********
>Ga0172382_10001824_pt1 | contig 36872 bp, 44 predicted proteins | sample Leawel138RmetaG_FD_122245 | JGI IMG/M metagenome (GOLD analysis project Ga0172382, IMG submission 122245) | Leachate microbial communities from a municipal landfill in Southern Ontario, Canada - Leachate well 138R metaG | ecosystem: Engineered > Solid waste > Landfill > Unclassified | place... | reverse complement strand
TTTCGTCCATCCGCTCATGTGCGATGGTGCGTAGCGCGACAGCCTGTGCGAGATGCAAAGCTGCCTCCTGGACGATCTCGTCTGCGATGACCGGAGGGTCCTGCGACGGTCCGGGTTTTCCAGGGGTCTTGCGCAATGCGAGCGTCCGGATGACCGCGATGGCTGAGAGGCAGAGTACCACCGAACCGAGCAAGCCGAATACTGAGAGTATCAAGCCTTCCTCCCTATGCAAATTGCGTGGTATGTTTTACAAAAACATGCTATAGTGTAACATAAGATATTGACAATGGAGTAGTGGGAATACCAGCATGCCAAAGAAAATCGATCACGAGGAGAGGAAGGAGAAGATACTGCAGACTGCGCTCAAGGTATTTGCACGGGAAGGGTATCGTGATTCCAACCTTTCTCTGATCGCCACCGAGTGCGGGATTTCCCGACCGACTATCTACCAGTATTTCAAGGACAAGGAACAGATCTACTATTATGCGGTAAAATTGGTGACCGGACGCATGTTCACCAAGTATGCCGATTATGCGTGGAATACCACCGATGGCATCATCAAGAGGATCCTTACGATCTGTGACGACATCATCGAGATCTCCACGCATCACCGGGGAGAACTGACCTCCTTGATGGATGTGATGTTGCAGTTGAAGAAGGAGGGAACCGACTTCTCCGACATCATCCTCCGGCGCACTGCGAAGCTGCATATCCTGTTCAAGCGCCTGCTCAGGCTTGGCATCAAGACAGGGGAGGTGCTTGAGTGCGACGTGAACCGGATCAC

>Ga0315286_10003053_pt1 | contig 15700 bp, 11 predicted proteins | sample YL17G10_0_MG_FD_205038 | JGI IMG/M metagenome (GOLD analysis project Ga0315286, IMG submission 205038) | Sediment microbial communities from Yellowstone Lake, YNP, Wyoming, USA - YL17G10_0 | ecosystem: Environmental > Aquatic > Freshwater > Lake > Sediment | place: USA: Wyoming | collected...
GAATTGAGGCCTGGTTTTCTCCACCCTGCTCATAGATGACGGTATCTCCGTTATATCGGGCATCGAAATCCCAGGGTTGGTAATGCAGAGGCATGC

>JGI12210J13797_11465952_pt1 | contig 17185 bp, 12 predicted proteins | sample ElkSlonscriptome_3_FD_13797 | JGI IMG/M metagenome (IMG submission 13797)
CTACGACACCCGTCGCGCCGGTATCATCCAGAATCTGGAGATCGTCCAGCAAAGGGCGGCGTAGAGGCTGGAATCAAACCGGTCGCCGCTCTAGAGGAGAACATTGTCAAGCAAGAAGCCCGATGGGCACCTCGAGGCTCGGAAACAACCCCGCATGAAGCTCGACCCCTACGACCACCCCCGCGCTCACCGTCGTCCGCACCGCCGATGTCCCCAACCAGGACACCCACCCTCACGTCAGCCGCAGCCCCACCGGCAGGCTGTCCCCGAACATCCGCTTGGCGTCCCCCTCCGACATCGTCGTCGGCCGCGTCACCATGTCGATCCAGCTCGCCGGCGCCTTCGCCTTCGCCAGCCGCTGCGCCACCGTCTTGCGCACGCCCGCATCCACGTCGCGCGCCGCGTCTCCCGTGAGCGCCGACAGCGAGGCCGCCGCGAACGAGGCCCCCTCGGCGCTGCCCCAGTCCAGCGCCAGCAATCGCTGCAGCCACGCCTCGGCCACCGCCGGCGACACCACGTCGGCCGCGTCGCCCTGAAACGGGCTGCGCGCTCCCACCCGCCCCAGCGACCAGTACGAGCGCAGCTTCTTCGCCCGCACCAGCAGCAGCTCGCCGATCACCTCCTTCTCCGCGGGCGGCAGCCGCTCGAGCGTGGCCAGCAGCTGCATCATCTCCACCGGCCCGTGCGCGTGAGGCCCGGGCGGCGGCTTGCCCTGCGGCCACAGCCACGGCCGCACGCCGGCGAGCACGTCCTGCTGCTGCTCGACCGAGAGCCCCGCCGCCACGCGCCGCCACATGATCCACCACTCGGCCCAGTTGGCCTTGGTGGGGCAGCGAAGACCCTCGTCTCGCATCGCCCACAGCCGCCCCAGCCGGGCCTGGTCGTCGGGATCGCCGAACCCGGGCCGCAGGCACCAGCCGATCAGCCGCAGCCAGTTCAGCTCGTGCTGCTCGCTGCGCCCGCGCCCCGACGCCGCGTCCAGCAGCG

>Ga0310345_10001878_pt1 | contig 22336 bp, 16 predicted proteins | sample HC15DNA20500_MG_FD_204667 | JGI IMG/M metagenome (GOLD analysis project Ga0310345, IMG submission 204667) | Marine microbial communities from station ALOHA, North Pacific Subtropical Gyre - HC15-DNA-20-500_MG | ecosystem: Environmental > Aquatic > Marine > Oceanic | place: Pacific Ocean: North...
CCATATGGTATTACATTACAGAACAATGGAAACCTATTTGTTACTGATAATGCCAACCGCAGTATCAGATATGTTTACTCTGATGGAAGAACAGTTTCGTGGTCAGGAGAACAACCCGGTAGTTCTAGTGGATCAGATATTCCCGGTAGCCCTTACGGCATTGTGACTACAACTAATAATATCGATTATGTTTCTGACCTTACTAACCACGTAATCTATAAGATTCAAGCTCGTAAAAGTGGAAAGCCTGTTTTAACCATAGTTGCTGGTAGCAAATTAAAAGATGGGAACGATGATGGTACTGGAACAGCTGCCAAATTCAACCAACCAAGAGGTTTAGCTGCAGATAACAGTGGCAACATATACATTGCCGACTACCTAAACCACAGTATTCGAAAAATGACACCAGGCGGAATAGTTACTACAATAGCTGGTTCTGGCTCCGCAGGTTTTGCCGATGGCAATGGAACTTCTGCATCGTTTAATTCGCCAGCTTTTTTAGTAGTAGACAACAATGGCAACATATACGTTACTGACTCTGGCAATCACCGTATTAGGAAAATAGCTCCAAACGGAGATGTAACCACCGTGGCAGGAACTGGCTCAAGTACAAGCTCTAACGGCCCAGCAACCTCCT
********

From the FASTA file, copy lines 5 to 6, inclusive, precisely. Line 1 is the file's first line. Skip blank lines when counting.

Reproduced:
>JGI12210J13797_11465952_pt1 | contig 17185 bp, 12 predicted proteins | sample ElkSlonscriptome_3_FD_13797 | JGI IMG/M metagenome (IMG submission 13797)
CTACGACACCCGTCGCGCCGGTATCATCCAGAATCTGGAGATCGTCCAGCAAAGGGCGGCGTAGAGGCTGGAATCAAACCGGTCGCCGCTCTAGAGGAGAACATTGTCAAGCAAGAAGCCCGATGGGCACCTCGAGGCTCGGAAACAACCCCGCATGAAGCTCGACCCCTACGACCACCCCCGCGCTCACCGTCGTCCGCACCGCCGATGTCCCCAACCAGGACACCCACCCTCACGTCAGCCGCAGCCCCACCGGCAGGCTGTCCCCGAACATCCGCTTGGCGTCCCCCTCCGACATCGTCGTCGGCCGCGTCACCATGTCGATCCAGCTCGCCGGCGCCTTCGCCTTCGCCAGCCGCTGCGCCACCGTCTTGCGCACGCCCGCATCCACGTCGCGCGCCGCGTCTCCCGTGAGCGCCGACAGCGAGGCCGCCGCGAACGAGGCCCCCTCGGCGCTGCCCCAGTCCAGCGCCAGCAATCGCTGCAGCCACGCCTCGGCCACCGCCGGCGACACCACGTCGGCCGCGTCGCCCTGAAACGGGCTGCGCGCTCCCACCCGCCCCAGCGACCAGTACGAGCGCAGCTTCTTCGCCCGCACCAGCAGCAGCTCGCCGATCACCTCCTTCTCCGCGGGCGGCAGCCGCTCGAGCGTGGCCAGCAGCTGCATCATCTCCACCGGCCCGTGCGCGTGAGGCCCGGGCGGCGGCTTGCCCTGCGGCCACAGCCACGGCCGCACGCCGGCGAGCACGTCCTGCTGCTGCTCGACCGAGAGCCCCGCCGCCACGCGCCGCCACATGATCCACCACTCGGCCCAGTTGGCCTTGGTGGGGCAGCGAAGACCCTCGTCTCGCATCGCCCACAGCCGCCCCAGCCGGGCCTGGTCGTCGGGATCGCCGAACCCGGGCCGCAGGCACCAGCCGATCAGCCGCAGCCAGTTCAGCTCGTGCTGCTCGCTGCGCCCGCGCCCCGACGCCGCGTCCAGCAGCG